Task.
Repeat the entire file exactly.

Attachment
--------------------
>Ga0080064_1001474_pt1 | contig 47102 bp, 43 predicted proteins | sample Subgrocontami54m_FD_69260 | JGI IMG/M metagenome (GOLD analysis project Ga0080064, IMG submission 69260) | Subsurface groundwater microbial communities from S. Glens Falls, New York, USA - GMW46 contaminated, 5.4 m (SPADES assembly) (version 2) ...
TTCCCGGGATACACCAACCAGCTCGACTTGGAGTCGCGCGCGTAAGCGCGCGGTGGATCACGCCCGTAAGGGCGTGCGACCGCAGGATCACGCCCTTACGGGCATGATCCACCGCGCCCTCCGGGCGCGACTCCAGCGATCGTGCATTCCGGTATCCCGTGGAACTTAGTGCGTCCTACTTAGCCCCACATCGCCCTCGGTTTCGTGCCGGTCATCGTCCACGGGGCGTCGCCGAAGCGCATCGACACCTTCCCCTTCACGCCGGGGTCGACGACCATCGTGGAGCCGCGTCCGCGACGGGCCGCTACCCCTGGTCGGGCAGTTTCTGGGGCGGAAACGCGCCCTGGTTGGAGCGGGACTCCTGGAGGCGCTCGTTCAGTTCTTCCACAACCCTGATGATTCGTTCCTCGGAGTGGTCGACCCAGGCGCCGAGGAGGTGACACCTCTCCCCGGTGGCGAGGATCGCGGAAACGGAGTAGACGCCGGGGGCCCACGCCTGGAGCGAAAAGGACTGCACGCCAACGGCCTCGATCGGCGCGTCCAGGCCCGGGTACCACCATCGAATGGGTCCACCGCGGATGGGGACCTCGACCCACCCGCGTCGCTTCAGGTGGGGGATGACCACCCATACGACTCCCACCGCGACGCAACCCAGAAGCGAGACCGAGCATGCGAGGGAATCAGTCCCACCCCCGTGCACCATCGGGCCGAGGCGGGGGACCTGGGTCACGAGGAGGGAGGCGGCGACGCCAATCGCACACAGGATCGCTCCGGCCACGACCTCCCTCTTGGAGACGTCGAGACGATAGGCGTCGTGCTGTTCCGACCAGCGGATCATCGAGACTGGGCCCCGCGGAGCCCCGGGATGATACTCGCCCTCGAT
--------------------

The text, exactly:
>Ga0080064_1001474_pt1 | contig 47102 bp, 43 predicted proteins | sample Subgrocontami54m_FD_69260 | JGI IMG/M metagenome (GOLD analysis project Ga0080064, IMG submission 69260) | Subsurface groundwater microbial communities from S. Glens Falls, New York, USA - GMW46 contaminated, 5.4 m (SPADES assembly) (version 2) ...
TTCCCGGGATACACCAACCAGCTCGACTTGGAGTCGCGCGCGTAAGCGCGCGGTGGATCACGCCCGTAAGGGCGTGCGACCGCAGGATCACGCCCTTACGGGCATGATCCACCGCGCCCTCCGGGCGCGACTCCAGCGATCGTGCATTCCGGTATCCCGTGGAACTTAGTGCGTCCTACTTAGCCCCACATCGCCCTCGGTTTCGTGCCGGTCATCGTCCACGGGGCGTCGCCGAAGCGCATCGACACCTTCCCCTTCACGCCGGGGTCGACGACCATCGTGGAGCCGCGTCCGCGACGGGCCGCTACCCCTGGTCGGGCAGTTTCTGGGGCGGAAACGCGCCCTGGTTGGAGCGGGACTCCTGGAGGCGCTCGTTCAGTTCTTCCACAACCCTGATGATTCGTTCCTCGGAGTGGTCGACCCAGGCGCCGAGGAGGTGACACCTCTCCCCGGTGGCGAGGATCGCGGAAACGGAGTAGACGCCGGGGGCCCACGCCTGGAGCGAAAAGGACTGCACGCCAACGGCCTCGATCGGCGCGTCCAGGCCCGGGTACCACCATCGAATGGGTCCACCGCGGATGGGGACCTCGACCCACCCGCGTCGCTTCAGGTGGGGGATGACCACCCATACGACTCCCACCGCGACGCAACCCAGAAGCGAGACCGAGCATGCGAGGGAATCAGTCCCACCCCCGTGCACCATCGGGCCGAGGCGGGGGACCTGGGTCACGAGGAGGGAGGCGGCGACGCCAATCGCACACAGGATCGCTCCGGCCACGACCTCCCTCTTGGAGACGTCGAGACGATAGGCGTCGTGCTGTTCCGACCAGCGGATCATCGAGACTGGGCCCCGCGGAGCCCCGGGATGATACTCGCCCTCGAT